MAP: What Gwinnett would look like with 2 new commission districts

Gwinnett County's iconic water towers, which were torn down in 2010.

Combined ShapeCaption
Gwinnett County's iconic water towers, which were torn down in 2010.

Last week, State Rep. Pedro Marin filed a bill that would bring historical changes to Gwinnett County's government.

The legislation would add two new seats to Gwinnett’s Board of Commissioners, rework the four existing commission districts to make room and, conceivably, pave the way for more diversity on the board — which, despite being the highest governing body in a county with more non-white residents than white,  is entirely Republican and has never had a person of color among its members.

So what would the new districts look like? And how real would the chances of political upheaval be?

See the proposed map below, alongside a map of the already existing districts — and read on for analysis.

How would the districts be created?

  • Under the proposal, the new District 5 would be formed by taking the southernmost parts of the existing districts 2 and 3. That would include large swaths of the Lilburn, Snellville and Centerville areas.
  • District 3 would then expand further into the Lawrenceville area, while District 2 would gain some new territory on the southern side of I-85.
  • The proposed District 6 would subtract primarily from the existing District 1, commandeering parts of the Norcross, Duluth and Suwanee areas.
  • District 1 would then expand to take much of the northern tip of Gwinnett, including most of the Buford area, from District 4. District 4 would shrink considerably geographically, covering primarily the Lawrenceville area south of Ga. 316.

What might it all mean politically? 

The bullets below show how the individual precincts proposed to comprise each new board district voted in November's presidential election.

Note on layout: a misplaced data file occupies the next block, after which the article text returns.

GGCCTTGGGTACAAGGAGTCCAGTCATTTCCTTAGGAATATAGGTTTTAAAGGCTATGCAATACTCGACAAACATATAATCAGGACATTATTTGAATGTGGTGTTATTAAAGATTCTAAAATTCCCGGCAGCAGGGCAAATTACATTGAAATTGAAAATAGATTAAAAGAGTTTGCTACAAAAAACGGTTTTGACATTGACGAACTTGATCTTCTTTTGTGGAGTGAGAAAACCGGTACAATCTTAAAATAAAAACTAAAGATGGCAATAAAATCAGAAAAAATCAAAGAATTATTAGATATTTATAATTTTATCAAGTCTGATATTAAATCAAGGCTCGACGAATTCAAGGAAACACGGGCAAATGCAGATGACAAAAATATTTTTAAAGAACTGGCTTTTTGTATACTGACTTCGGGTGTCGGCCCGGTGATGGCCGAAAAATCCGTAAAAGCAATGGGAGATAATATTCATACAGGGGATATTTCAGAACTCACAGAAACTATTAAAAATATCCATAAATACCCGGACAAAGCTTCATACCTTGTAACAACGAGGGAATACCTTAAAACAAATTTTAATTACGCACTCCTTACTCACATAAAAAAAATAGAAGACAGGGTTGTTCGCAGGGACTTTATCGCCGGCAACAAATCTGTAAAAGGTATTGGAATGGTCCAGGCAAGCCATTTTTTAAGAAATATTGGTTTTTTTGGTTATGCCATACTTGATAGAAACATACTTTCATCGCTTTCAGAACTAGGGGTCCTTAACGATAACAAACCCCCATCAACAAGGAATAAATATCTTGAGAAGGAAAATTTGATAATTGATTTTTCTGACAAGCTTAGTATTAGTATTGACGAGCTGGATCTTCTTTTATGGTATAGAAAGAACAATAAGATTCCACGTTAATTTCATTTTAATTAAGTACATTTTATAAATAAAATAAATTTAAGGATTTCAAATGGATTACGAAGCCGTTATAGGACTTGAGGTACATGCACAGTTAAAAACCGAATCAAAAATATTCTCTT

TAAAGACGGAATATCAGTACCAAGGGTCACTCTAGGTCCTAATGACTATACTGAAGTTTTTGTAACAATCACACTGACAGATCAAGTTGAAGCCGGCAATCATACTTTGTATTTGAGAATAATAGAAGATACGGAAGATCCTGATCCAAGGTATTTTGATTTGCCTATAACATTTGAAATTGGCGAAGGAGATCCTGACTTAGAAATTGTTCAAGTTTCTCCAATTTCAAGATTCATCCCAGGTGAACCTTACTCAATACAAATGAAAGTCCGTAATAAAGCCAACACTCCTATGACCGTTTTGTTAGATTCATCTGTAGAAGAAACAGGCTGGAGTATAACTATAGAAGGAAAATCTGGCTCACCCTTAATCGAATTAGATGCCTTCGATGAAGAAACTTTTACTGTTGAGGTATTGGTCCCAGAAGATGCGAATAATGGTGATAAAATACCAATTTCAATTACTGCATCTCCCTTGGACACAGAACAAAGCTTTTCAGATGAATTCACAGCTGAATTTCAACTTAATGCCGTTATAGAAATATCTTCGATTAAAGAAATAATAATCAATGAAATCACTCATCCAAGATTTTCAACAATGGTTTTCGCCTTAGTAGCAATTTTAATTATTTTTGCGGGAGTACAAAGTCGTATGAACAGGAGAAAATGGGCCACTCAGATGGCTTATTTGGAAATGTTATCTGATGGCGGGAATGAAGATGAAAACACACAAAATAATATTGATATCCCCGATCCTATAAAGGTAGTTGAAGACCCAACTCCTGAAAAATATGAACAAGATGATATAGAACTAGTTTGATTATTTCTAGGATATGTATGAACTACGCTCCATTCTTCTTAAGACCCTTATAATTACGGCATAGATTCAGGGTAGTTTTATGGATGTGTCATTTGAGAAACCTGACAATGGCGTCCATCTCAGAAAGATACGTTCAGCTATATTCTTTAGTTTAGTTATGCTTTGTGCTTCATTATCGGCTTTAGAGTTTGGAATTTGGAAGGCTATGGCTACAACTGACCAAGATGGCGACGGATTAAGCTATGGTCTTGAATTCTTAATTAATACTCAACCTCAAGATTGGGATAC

Keep in mind, however, that voting precincts don’t always match up with district lines and some precincts are more populous than others — so the numbers provided are merely a quick glimpse at the possible political leanings of each proposed district.

Overall, Gwinnett County voted for Hillary Clinton over Donald Trump in November — the first time it had chosen a Democrat since Jimmy Carter in 1976.

  • A whopping 92 percent of the precincts that would make up the redesigned District 1 voted for Trump in November.
  • Nearly 90 percent of the precincts that would make up the new District 2 voted for Clinton.
  • About 60 percent of precincts  included in the proposed District 3 voted for Trump.
  • Roughly 56 percent of the precincts in the redrawn District 4 voted for Clinton in November.
  • Approximately 60 percent of voting precincts that would be included in the new District 5 voted for Clinton.
  • About 56 percent of precincts that would be included in the new District 6 voted for Clinton.

In short, Marin’s redistricting plan has the potential to create two hyper-partisan districts (1 and 2). The other four districts would likely have more of an even split between Republican and Democratic voters.

Marin, a Democrat, said that, to have the General Assembly’s Reapportionment Office draw up the new proposed district map, all he did was give them each current commissioner’s address so they wouldn’t be drawn out of their home district.

“I didn’t draw the lines or anything like that,” he said.

Marin said he plans to file another, similar bill this week — this one to add two more members to Gwinnett’s five-person school board.

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